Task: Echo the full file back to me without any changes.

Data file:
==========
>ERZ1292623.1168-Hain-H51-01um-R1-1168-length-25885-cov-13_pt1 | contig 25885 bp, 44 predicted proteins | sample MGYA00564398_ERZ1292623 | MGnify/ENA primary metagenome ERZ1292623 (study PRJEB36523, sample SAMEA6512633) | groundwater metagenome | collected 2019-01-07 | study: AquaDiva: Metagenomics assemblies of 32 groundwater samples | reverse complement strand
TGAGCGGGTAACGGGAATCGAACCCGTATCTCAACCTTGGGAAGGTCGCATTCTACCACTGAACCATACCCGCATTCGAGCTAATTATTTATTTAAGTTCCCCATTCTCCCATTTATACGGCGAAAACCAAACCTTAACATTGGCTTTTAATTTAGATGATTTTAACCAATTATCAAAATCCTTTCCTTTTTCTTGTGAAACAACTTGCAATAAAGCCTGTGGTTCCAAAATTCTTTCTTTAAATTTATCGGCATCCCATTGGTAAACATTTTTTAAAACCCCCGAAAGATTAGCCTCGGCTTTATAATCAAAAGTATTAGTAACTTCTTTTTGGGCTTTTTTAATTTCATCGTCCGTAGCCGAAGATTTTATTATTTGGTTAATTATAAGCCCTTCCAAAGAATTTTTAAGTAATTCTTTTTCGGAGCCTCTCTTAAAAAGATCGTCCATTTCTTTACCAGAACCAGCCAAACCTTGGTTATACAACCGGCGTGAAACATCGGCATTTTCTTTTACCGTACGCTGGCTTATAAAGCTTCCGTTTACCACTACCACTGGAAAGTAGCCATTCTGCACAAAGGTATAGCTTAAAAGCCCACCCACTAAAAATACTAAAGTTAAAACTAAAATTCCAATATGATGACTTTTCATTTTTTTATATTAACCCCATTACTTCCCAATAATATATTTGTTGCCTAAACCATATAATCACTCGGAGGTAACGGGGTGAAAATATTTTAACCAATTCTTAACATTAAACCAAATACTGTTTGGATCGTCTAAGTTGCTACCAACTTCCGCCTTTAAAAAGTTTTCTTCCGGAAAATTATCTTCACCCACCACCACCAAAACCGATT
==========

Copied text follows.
>ERZ1292623.1168-Hain-H51-01um-R1-1168-length-25885-cov-13_pt1 | contig 25885 bp, 44 predicted proteins | sample MGYA00564398_ERZ1292623 | MGnify/ENA primary metagenome ERZ1292623 (study PRJEB36523, sample SAMEA6512633) | groundwater metagenome | collected 2019-01-07 | study: AquaDiva: Metagenomics assemblies of 32 groundwater samples | reverse complement strand
TGAGCGGGTAACGGGAATCGAACCCGTATCTCAACCTTGGGAAGGTCGCATTCTACCACTGAACCATACCCGCATTCGAGCTAATTATTTATTTAAGTTCCCCATTCTCCCATTTATACGGCGAAAACCAAACCTTAACATTGGCTTTTAATTTAGATGATTTTAACCAATTATCAAAATCCTTTCCTTTTTCTTGTGAAACAACTTGCAATAAAGCCTGTGGTTCCAAAATTCTTTCTTTAAATTTATCGGCATCCCATTGGTAAACATTTTTTAAAACCCCCGAAAGATTAGCCTCGGCTTTATAATCAAAAGTATTAGTAACTTCTTTTTGGGCTTTTTTAATTTCATCGTCCGTAGCCGAAGATTTTATTATTTGGTTAATTATAAGCCCTTCCAAAGAATTTTTAAGTAATTCTTTTTCGGAGCCTCTCTTAAAAAGATCGTCCATTTCTTTACCAGAACCAGCCAAACCTTGGTTATACAACCGGCGTGAAACATCGGCATTTTCTTTTACCGTACGCTGGCTTATAAAGCTTCCGTTTACCACTACCACTGGAAAGTAGCCATTCTGCACAAAGGTATAGCTTAAAAGCCCACCCACTAAAAATACTAAAGTTAAAACTAAAATTCCAATATGATGACTTTTCATTTTTTTATATTAACCCCATTACTTCCCAATAATATATTTGTTGCCTAAACCATATAATCACTCGGAGGTAACGGGGTGAAAATATTTTAACCAATTCTTAACATTAAACCAAATACTGTTTGGATCGTCTAAGTTGCTACCAACTTCCGCCTTTAAAAAGTTTTCTTCCGGAAAATTATCTTCACCCACCACCACCAAAACCGATT